PADRE PIO-AN ENIGMA
Padre Pio was born Francesco Forgione on May 25, 1887, in Pietrelcina, in Campania, southern Italy. His parents were deeply religious peasant farmers.
Francesco helped his family looking after livestock until he was ten years old, and received only a limited education. When he first applied to join the Capuchin order, he was told he needed to study more; after private tuition at the age of 15, he entered the novitiate of the Capuchin Friars at Morcone, where he took the name Friar Pio.
After entering the friary of St Francis, Pio experienced both severe illnesses and moments of religious ecstasy. Despite being severely ill, he was ordained a priest in 1910. In 1916, he moved to the Our Lady of Grace Capuchin Friary, located in San Giovanni Rotondo in Foggia. Apart from military service, he stayed there until his death.
During the First World War, Padre Pio was drafted into the medical corps of the Italian army. Due to ill health, he had to take time away from his service. He was finally discharged due to ill health in March 1918. On returning to the Friary, Padre Pio became a spiritual director responsible for confession, daily Mass and direction of other members of the community.
Padre Pio had a great impact on those who came into contact with him. Many parishioners were inspired by his teachings and felt he had a spiritual capacity to solve their problems. In particular, he advised people to pray, meditate and try to recognise God in all things. “Through the study of books one seeks God; by meditation one finds him”.
A key feature of Padre Pio’s life was his persistent illness and suffering. He experienced a whole range of illness, including bronchitis, a painful kidney stone, chronic gastritis, arthritis, hernia and a tumour on his ear. He felt that suffering could be taken as a way to approach God. Padre Pio said that suffering in the right spirit could take the soul to God.
From an early age, he reported experiencing the stigmata – the wounds of Christ, especially in the hands. He prayed for the wounds to be taken away; the wounds temporarily disappeared but he continued to experience the pain.
Although Padre Pio sought to keep his stigmata private, his experience became increasingly well known. From 1919, many people came to visit this extraordinary Friar. People started to attribute to him miraculous healings.
Those around Padre Pio felt he was man constantly absorbed in prayer. Pope Paul VI said of him in 1971:“What fame he had. How many followers from around the world. Why? Was it because he was a philosopher, a scholar, or because he had means at his disposal? No, it was because he said Mass humbly, heard confessions from morning until night and was a marked representative of the stigmata of Our Lord. He was truly a man of prayer and suffering.”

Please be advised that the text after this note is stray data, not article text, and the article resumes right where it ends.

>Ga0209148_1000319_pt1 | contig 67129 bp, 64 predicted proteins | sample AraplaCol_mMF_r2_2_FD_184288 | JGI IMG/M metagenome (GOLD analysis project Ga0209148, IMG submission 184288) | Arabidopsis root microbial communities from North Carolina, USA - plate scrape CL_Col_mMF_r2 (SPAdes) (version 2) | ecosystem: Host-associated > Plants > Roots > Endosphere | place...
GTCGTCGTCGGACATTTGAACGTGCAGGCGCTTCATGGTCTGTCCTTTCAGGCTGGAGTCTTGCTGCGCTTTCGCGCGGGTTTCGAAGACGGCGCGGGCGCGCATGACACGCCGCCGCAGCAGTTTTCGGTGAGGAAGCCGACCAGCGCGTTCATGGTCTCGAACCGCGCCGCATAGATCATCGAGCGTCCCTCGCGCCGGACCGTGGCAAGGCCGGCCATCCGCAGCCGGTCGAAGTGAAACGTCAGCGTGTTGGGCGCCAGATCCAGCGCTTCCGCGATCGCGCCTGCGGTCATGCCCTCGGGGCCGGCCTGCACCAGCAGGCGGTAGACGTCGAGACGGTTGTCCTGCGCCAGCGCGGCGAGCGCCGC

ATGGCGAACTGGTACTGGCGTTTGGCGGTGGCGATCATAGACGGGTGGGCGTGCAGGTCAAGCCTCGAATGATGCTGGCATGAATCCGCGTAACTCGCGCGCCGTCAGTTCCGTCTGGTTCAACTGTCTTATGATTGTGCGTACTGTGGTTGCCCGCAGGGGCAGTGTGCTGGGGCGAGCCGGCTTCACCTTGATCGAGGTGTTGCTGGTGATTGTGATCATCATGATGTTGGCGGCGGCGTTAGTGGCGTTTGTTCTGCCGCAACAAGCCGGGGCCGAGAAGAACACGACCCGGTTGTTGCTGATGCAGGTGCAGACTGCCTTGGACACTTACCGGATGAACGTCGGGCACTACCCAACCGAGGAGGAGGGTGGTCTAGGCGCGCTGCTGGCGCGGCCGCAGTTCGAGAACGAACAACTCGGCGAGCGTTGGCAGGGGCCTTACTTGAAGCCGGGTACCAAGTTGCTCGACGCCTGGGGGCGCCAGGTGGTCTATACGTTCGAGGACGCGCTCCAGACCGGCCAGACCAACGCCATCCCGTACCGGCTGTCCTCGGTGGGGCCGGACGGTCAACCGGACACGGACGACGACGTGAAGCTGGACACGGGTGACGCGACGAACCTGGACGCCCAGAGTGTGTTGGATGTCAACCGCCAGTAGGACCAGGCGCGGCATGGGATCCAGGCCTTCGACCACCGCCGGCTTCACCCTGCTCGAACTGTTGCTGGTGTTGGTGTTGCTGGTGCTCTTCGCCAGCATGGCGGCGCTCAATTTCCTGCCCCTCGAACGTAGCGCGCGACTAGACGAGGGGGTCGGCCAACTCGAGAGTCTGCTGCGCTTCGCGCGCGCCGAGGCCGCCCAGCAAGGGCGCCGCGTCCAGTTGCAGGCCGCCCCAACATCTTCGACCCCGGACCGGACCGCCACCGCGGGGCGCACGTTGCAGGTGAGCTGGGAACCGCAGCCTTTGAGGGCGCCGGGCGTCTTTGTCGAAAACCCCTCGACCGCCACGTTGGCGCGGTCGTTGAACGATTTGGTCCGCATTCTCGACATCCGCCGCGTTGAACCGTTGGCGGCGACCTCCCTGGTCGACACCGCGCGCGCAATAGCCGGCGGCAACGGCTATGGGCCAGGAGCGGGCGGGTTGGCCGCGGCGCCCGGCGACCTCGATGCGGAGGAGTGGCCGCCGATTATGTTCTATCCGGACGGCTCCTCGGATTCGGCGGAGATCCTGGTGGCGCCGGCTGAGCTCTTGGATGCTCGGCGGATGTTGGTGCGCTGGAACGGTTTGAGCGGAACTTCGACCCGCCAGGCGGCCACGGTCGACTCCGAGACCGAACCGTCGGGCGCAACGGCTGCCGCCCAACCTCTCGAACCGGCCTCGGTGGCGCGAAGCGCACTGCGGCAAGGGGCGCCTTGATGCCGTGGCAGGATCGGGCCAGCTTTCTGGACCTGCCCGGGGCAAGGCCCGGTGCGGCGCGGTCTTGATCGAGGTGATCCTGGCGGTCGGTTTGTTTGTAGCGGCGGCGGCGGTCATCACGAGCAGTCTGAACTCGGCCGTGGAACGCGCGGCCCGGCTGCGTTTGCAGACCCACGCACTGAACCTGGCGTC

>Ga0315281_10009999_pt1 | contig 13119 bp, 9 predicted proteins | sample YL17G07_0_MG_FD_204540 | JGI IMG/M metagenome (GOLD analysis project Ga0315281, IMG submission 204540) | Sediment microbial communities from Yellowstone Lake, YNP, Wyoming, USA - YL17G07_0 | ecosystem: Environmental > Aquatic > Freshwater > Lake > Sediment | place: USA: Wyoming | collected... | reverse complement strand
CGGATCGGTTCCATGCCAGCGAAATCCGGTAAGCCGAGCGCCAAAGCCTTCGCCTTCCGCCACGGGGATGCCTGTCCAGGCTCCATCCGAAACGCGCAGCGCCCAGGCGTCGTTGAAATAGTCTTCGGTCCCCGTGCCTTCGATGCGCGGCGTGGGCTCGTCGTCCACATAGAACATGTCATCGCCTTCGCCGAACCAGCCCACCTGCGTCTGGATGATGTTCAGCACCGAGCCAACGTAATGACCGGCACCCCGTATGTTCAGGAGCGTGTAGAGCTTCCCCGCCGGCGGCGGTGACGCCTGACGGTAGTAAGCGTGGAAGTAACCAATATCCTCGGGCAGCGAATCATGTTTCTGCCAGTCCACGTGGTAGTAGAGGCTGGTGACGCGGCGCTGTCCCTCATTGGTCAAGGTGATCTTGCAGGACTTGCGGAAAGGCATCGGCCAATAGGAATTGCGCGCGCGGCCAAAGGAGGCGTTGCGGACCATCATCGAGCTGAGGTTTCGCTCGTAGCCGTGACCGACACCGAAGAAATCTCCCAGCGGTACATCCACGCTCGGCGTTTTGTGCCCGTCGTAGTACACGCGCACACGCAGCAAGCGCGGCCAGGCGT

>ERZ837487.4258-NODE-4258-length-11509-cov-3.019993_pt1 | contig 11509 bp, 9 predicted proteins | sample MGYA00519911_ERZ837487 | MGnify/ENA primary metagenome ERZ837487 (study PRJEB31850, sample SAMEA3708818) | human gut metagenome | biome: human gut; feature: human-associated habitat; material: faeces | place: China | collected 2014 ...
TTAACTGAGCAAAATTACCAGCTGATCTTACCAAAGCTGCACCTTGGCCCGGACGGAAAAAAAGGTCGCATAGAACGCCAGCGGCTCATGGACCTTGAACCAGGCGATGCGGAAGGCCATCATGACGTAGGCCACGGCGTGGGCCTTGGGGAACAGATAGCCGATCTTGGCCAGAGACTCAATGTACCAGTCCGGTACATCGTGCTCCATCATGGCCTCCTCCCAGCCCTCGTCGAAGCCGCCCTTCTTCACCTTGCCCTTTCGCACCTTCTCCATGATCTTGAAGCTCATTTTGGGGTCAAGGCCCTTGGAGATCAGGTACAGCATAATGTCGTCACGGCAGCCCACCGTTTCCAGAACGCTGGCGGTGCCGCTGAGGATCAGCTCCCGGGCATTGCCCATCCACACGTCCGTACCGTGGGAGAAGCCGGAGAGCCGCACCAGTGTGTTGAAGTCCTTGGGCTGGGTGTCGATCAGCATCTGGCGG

Padre’s unique gifts made him a controversial figure. Some claimed his divine gifts were fraudulent. In the 1920s, the Vatican banned Padre Pio from hearing confessions and saying mass. But, despite official misgivings, there was a groundswell of popular support for him. In 1933, Pope Pius Xi reversed the ban and allowed Padre Pio to resume his priestly duties.
In 1940, he announced plans to open a hospital in San Giovanni Rotondo, called the ‘Home to relieve suffering”. The hospital opened in 1956, with the help of Barbara Ward, a British humanitarian who helped secure a grant from the United Nations Relief and Rehabilitation Administration.
During the 1950s and 60s, his fame continued to spread. He was subject to further investigations by the Holy See, who sought to establish the nature of Padre Pio’s miracles. On September 21, 1968 – one day after the 50th anniversary of receiving the stigmata, Padre Pio felt immense tiredness and became increasingly weak. On 22 September, despite great frailty, he celebrated his last mass for a large number of pilgrims. The next day, the 23rd, he made his last confession and renewed his Franciscan vows. He died in his cell. After his death, his popularity grew. (When he was alive, he had said. “My real mission will begin after my death.”) There are an estimated 3 million members of Padre Pio prayer groups around the world. Pope John Paul II declared Padre Pio a saint on June 16, 2002.
A young Pope John Paul II (then Father Karol Wojtyla) visited Padre Pio in 1947, for confession. It was said that Padre Pio had predicted Fr.Wojtyla would one day ascend to ‘the highest post in the Church.’